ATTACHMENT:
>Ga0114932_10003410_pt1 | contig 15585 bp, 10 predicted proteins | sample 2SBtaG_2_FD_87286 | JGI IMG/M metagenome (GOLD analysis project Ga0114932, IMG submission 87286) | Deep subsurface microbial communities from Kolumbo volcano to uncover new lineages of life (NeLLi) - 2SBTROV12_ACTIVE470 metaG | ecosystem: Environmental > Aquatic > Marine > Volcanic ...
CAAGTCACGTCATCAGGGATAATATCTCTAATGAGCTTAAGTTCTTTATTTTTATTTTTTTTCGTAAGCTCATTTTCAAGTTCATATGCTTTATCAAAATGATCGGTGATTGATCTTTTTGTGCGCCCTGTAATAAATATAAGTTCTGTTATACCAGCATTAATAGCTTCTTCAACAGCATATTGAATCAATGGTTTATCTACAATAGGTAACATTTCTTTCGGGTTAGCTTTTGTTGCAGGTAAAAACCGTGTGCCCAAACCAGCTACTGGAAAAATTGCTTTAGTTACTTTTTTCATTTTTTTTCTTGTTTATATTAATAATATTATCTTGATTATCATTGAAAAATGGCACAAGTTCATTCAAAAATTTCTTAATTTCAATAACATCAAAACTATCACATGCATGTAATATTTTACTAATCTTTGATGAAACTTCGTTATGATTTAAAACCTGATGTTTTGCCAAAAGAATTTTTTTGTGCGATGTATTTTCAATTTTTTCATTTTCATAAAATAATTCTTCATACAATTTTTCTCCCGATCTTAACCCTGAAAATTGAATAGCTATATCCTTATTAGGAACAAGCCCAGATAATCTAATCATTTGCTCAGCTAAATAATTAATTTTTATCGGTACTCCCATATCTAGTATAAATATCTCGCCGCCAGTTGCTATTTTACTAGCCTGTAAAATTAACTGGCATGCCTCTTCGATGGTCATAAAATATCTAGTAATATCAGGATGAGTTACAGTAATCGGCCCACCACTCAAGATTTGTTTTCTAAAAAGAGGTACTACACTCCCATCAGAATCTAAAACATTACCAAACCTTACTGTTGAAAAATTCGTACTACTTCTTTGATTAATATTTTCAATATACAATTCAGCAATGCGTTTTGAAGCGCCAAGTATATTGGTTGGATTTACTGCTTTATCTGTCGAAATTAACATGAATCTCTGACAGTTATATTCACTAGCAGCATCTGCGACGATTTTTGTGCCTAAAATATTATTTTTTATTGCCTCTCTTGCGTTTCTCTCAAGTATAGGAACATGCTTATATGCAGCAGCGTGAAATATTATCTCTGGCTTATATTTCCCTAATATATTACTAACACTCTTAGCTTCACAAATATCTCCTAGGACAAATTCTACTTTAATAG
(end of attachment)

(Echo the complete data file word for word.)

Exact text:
>Ga0114932_10003410_pt1 | contig 15585 bp, 10 predicted proteins | sample 2SBtaG_2_FD_87286 | JGI IMG/M metagenome (GOLD analysis project Ga0114932, IMG submission 87286) | Deep subsurface microbial communities from Kolumbo volcano to uncover new lineages of life (NeLLi) - 2SBTROV12_ACTIVE470 metaG | ecosystem: Environmental > Aquatic > Marine > Volcanic ...
CAAGTCACGTCATCAGGGATAATATCTCTAATGAGCTTAAGTTCTTTATTTTTATTTTTTTTCGTAAGCTCATTTTCAAGTTCATATGCTTTATCAAAATGATCGGTGATTGATCTTTTTGTGCGCCCTGTAATAAATATAAGTTCTGTTATACCAGCATTAATAGCTTCTTCAACAGCATATTGAATCAATGGTTTATCTACAATAGGTAACATTTCTTTCGGGTTAGCTTTTGTTGCAGGTAAAAACCGTGTGCCCAAACCAGCTACTGGAAAAATTGCTTTAGTTACTTTTTTCATTTTTTTTCTTGTTTATATTAATAATATTATCTTGATTATCATTGAAAAATGGCACAAGTTCATTCAAAAATTTCTTAATTTCAATAACATCAAAACTATCACATGCATGTAATATTTTACTAATCTTTGATGAAACTTCGTTATGATTTAAAACCTGATGTTTTGCCAAAAGAATTTTTTTGTGCGATGTATTTTCAATTTTTTCATTTTCATAAAATAATTCTTCATACAATTTTTCTCCCGATCTTAACCCTGAAAATTGAATAGCTATATCCTTATTAGGAACAAGCCCAGATAATCTAATCATTTGCTCAGCTAAATAATTAATTTTTATCGGTACTCCCATATCTAGTATAAATATCTCGCCGCCAGTTGCTATTTTACTAGCCTGTAAAATTAACTGGCATGCCTCTTCGATGGTCATAAAATATCTAGTAATATCAGGATGAGTTACAGTAATCGGCCCACCACTCAAGATTTGTTTTCTAAAAAGAGGTACTACACTCCCATCAGAATCTAAAACATTACCAAACCTTACTGTTGAAAAATTCGTACTACTTCTTTGATTAATATTTTCAATATACAATTCAGCAATGCGTTTTGAAGCGCCAAGTATATTGGTTGGATTTACTGCTTTATCTGTCGAAATTAACATGAATCTCTGACAGTTATATTCACTAGCAGCATCTGCGACGATTTTTGTGCCTAAAATATTATTTTTTATTGCCTCTCTTGCGTTTCTCTCAAGTATAGGAACATGCTTATATGCAGCAGCGTGAAATATTATCTCTGGCTTATATTTCCCTAATATATTACTAACACTCTTAGCTTCACAAATATCTCCTAGGACAAATTCTACTTTAATAG